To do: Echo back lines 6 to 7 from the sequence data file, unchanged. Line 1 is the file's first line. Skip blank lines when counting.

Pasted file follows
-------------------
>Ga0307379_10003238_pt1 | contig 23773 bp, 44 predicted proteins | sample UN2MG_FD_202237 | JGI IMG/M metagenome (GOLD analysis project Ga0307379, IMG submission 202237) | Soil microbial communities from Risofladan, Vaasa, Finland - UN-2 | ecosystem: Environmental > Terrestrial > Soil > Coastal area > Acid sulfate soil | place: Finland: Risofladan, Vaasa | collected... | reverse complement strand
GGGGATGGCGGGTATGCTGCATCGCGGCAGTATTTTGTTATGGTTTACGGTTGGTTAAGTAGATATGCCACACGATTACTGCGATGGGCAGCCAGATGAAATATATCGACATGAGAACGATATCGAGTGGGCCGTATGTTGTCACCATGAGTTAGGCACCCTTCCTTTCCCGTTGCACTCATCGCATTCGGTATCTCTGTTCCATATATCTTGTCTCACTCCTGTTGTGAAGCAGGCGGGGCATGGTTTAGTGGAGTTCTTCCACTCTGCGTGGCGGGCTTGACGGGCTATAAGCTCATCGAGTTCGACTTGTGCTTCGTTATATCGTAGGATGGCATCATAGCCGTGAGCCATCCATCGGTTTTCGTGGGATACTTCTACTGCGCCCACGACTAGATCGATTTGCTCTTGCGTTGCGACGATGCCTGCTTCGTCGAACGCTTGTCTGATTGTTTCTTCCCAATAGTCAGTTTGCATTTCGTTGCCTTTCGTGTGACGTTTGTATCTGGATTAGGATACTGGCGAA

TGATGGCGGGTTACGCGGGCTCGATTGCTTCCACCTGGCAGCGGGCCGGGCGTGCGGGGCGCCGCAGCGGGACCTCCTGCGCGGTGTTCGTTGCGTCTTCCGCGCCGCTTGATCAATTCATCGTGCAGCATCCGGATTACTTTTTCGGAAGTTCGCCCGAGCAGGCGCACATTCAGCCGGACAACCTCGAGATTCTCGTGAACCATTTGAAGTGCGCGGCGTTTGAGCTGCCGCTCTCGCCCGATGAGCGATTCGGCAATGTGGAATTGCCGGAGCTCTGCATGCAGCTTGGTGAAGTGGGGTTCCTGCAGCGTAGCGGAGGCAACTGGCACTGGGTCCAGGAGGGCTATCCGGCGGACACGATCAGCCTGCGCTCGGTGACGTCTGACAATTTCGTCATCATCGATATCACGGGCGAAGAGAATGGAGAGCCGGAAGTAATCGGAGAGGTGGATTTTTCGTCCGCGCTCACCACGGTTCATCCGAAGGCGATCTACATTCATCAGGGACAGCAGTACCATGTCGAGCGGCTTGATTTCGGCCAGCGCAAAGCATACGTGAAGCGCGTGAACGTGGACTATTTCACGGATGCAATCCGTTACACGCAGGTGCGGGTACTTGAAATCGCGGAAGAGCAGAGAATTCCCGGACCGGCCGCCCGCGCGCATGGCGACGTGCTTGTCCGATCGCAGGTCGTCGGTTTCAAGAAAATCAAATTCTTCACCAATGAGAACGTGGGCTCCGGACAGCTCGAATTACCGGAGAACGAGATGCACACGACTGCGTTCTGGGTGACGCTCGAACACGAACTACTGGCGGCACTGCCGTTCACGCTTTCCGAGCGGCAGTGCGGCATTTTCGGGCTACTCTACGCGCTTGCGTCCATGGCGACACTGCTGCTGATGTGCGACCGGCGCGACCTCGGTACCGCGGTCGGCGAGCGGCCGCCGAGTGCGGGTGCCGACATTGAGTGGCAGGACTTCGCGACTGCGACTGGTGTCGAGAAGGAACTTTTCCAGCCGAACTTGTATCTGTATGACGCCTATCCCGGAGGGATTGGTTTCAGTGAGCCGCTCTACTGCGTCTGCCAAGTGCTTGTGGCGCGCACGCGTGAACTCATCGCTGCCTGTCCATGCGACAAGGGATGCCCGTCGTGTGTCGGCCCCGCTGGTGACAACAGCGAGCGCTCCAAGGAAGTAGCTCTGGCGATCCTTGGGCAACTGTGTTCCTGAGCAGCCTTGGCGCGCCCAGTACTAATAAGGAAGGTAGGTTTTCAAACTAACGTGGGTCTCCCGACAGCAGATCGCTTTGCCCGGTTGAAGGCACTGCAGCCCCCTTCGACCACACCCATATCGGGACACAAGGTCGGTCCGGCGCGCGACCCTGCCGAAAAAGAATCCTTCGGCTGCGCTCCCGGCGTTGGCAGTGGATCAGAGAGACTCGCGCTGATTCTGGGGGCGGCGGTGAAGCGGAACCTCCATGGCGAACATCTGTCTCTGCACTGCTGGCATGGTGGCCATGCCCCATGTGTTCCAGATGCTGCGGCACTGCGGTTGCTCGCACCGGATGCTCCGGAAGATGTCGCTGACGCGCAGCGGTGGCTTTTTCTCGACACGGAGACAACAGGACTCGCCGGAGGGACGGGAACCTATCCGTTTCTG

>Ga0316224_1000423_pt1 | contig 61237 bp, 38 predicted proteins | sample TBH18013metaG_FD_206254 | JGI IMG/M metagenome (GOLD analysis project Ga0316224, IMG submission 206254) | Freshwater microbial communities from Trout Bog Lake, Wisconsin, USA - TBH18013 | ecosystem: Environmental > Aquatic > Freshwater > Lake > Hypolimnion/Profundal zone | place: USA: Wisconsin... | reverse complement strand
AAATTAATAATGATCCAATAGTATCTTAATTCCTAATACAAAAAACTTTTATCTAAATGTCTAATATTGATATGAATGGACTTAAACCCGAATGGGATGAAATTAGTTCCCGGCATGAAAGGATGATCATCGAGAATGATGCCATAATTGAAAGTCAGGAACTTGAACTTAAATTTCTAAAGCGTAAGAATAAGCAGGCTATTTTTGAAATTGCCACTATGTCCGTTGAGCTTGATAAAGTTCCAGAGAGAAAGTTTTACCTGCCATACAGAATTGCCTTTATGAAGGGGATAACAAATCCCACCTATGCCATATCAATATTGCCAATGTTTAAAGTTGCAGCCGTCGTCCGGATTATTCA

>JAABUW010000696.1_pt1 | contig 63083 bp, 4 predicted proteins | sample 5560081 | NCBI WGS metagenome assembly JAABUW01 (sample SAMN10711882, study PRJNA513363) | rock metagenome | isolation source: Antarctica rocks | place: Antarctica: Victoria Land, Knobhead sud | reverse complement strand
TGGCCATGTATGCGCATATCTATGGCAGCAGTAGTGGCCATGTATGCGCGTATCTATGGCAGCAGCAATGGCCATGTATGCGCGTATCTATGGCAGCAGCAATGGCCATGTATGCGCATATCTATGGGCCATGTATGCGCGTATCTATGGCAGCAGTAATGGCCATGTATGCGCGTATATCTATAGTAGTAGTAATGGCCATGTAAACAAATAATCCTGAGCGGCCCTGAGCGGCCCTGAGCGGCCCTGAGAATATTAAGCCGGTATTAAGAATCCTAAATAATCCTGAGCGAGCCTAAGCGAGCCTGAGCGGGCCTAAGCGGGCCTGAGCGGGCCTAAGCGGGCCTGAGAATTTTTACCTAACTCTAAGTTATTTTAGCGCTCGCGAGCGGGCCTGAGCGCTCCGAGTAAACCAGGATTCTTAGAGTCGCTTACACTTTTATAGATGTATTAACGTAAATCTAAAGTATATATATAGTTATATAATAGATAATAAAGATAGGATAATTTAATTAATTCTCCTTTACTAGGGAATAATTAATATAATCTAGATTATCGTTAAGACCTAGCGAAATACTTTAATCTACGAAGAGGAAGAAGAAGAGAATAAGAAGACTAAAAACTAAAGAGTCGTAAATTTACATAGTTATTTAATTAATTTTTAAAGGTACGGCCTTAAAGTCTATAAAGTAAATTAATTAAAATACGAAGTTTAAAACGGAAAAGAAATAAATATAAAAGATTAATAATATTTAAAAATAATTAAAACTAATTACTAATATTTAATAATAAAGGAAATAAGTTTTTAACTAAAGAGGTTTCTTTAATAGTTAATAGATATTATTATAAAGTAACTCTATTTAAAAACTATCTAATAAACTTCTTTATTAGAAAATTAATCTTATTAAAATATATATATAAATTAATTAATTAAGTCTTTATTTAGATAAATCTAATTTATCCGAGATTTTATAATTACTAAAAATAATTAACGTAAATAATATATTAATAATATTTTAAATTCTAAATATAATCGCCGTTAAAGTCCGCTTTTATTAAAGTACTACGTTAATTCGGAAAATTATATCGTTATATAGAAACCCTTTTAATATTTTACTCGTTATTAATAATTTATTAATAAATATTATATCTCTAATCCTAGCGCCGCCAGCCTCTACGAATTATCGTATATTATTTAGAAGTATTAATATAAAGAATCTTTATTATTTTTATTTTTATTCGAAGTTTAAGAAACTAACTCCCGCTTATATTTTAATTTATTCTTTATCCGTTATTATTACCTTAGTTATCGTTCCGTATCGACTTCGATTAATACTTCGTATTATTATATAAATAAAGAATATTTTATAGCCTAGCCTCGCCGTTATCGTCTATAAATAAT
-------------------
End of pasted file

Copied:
>JAABUW010000696.1_pt1 | contig 63083 bp, 4 predicted proteins | sample 5560081 | NCBI WGS metagenome assembly JAABUW01 (sample SAMN10711882, study PRJNA513363) | rock metagenome | isolation source: Antarctica rocks | place: Antarctica: Victoria Land, Knobhead sud | reverse complement strand
TGGCCATGTATGCGCATATCTATGGCAGCAGTAGTGGCCATGTATGCGCGTATCTATGGCAGCAGCAATGGCCATGTATGCGCGTATCTATGGCAGCAGCAATGGCCATGTATGCGCATATCTATGGGCCATGTATGCGCGTATCTATGGCAGCAGTAATGGCCATGTATGCGCGTATATCTATAGTAGTAGTAATGGCCATGTAAACAAATAATCCTGAGCGGCCCTGAGCGGCCCTGAGCGGCCCTGAGAATATTAAGCCGGTATTAAGAATCCTAAATAATCCTGAGCGAGCCTAAGCGAGCCTGAGCGGGCCTAAGCGGGCCTGAGCGGGCCTAAGCGGGCCTGAGAATTTTTACCTAACTCTAAGTTATTTTAGCGCTCGCGAGCGGGCCTGAGCGCTCCGAGTAAACCAGGATTCTTAGAGTCGCTTACACTTTTATAGATGTATTAACGTAAATCTAAAGTATATATATAGTTATATAATAGATAATAAAGATAGGATAATTTAATTAATTCTCCTTTACTAGGGAATAATTAATATAATCTAGATTATCGTTAAGACCTAGCGAAATACTTTAATCTACGAAGAGGAAGAAGAAGAGAATAAGAAGACTAAAAACTAAAGAGTCGTAAATTTACATAGTTATTTAATTAATTTTTAAAGGTACGGCCTTAAAGTCTATAAAGTAAATTAATTAAAATACGAAGTTTAAAACGGAAAAGAAATAAATATAAAAGATTAATAATATTTAAAAATAATTAAAACTAATTACTAATATTTAATAATAAAGGAAATAAGTTTTTAACTAAAGAGGTTTCTTTAATAGTTAATAGATATTATTATAAAGTAACTCTATTTAAAAACTATCTAATAAACTTCTTTATTAGAAAATTAATCTTATTAAAATATATATATAAATTAATTAATTAAGTCTTTATTTAGATAAATCTAATTTATCCGAGATTTTATAATTACTAAAAATAATTAACGTAAATAATATATTAATAATATTTTAAATTCTAAATATAATCGCCGTTAAAGTCCGCTTTTATTAAAGTACTACGTTAATTCGGAAAATTATATCGTTATATAGAAACCCTTTTAATATTTTACTCGTTATTAATAATTTATTAATAAATATTATATCTCTAATCCTAGCGCCGCCAGCCTCTACGAATTATCGTATATTATTTAGAAGTATTAATATAAAGAATCTTTATTATTTTTATTTTTATTCGAAGTTTAAGAAACTAACTCCCGCTTATATTTTAATTTATTCTTTATCCGTTATTATTACCTTAGTTATCGTTCCGTATCGACTTCGATTAATACTTCGTATTATTATATAAATAAAGAATATTTTATAGCCTAGCCTCGCCGTTATCGTCTATAAATAAT